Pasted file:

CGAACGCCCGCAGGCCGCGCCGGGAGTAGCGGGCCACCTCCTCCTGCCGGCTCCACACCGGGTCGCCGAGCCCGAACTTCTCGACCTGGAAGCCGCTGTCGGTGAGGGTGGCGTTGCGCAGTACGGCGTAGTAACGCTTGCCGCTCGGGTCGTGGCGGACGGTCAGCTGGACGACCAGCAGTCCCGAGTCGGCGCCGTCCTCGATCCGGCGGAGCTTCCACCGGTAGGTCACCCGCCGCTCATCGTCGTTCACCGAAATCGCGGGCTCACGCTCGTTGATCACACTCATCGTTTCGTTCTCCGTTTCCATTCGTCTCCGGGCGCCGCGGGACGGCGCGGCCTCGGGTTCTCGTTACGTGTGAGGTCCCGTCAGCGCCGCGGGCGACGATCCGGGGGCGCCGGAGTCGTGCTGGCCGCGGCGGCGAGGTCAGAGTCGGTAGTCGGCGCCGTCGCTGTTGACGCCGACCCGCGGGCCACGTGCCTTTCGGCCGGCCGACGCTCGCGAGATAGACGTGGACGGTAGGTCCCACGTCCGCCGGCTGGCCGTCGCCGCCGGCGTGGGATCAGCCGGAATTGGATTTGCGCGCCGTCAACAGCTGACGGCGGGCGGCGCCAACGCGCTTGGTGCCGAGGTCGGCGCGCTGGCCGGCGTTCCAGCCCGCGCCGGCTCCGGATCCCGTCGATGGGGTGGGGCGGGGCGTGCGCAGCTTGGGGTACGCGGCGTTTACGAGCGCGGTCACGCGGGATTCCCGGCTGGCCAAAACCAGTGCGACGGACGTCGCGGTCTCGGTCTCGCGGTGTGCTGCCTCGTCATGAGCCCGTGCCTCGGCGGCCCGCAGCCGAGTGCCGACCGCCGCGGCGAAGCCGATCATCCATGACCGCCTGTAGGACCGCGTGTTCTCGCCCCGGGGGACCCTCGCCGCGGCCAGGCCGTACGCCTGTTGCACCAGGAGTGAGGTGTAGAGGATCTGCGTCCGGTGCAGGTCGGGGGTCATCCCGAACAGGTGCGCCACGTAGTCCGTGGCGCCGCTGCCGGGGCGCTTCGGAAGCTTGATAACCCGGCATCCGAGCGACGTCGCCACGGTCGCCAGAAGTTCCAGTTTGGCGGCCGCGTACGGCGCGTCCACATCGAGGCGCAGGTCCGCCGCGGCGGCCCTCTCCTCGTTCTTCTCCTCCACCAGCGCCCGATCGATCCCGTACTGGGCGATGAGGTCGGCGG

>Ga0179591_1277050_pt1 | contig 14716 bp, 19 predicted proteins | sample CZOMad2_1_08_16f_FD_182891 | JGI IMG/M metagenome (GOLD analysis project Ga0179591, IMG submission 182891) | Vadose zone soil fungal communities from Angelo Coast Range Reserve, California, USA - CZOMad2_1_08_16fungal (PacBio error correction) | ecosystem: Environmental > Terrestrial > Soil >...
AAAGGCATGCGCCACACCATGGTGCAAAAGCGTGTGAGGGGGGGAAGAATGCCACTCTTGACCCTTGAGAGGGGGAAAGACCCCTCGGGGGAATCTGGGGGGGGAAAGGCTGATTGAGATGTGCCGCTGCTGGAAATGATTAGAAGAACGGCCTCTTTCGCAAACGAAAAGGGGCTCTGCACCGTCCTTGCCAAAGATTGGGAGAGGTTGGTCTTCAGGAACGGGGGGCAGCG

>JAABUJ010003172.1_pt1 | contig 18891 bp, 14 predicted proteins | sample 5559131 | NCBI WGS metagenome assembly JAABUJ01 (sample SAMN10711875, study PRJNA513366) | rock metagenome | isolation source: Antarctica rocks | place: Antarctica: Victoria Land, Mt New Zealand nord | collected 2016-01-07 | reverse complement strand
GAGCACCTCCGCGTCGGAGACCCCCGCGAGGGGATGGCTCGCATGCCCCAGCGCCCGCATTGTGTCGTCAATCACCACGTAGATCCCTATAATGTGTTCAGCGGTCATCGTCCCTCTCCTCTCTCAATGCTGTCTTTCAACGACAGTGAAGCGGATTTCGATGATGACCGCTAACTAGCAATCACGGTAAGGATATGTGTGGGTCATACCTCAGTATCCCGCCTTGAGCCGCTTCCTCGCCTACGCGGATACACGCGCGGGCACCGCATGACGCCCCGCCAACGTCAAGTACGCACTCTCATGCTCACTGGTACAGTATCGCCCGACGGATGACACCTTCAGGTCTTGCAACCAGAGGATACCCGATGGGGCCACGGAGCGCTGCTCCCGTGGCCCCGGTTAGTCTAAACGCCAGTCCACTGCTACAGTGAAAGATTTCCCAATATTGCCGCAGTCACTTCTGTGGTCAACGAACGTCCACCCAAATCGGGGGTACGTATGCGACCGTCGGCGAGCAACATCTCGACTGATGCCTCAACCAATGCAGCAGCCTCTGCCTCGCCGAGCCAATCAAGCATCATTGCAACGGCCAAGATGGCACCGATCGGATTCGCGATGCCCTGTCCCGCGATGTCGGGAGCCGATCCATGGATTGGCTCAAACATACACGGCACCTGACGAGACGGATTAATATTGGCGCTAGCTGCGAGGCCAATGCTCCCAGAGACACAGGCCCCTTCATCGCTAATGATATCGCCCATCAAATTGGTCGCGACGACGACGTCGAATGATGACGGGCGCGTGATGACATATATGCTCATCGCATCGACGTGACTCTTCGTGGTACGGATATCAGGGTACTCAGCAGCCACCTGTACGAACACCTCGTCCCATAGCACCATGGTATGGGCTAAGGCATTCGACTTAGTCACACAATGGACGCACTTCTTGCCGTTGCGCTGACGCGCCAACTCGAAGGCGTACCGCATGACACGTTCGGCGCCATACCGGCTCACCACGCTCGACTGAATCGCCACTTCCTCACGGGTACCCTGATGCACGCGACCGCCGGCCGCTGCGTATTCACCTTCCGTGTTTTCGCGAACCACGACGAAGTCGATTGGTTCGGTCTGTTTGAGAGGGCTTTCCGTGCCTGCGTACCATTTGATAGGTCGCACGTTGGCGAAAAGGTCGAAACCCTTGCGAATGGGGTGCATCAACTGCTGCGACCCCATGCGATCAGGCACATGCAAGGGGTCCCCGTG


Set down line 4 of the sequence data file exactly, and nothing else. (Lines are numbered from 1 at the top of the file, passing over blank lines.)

>JAABUJ010003172.1_pt1 | contig 18891 bp, 14 predicted proteins | sample 5559131 | NCBI WGS metagenome assembly JAABUJ01 (sample SAMN10711875, study PRJNA513366) | rock metagenome | isolation source: Antarctica rocks | place: Antarctica: Victoria Land, Mt New Zealand nord | collected 2016-01-07 | reverse complement strand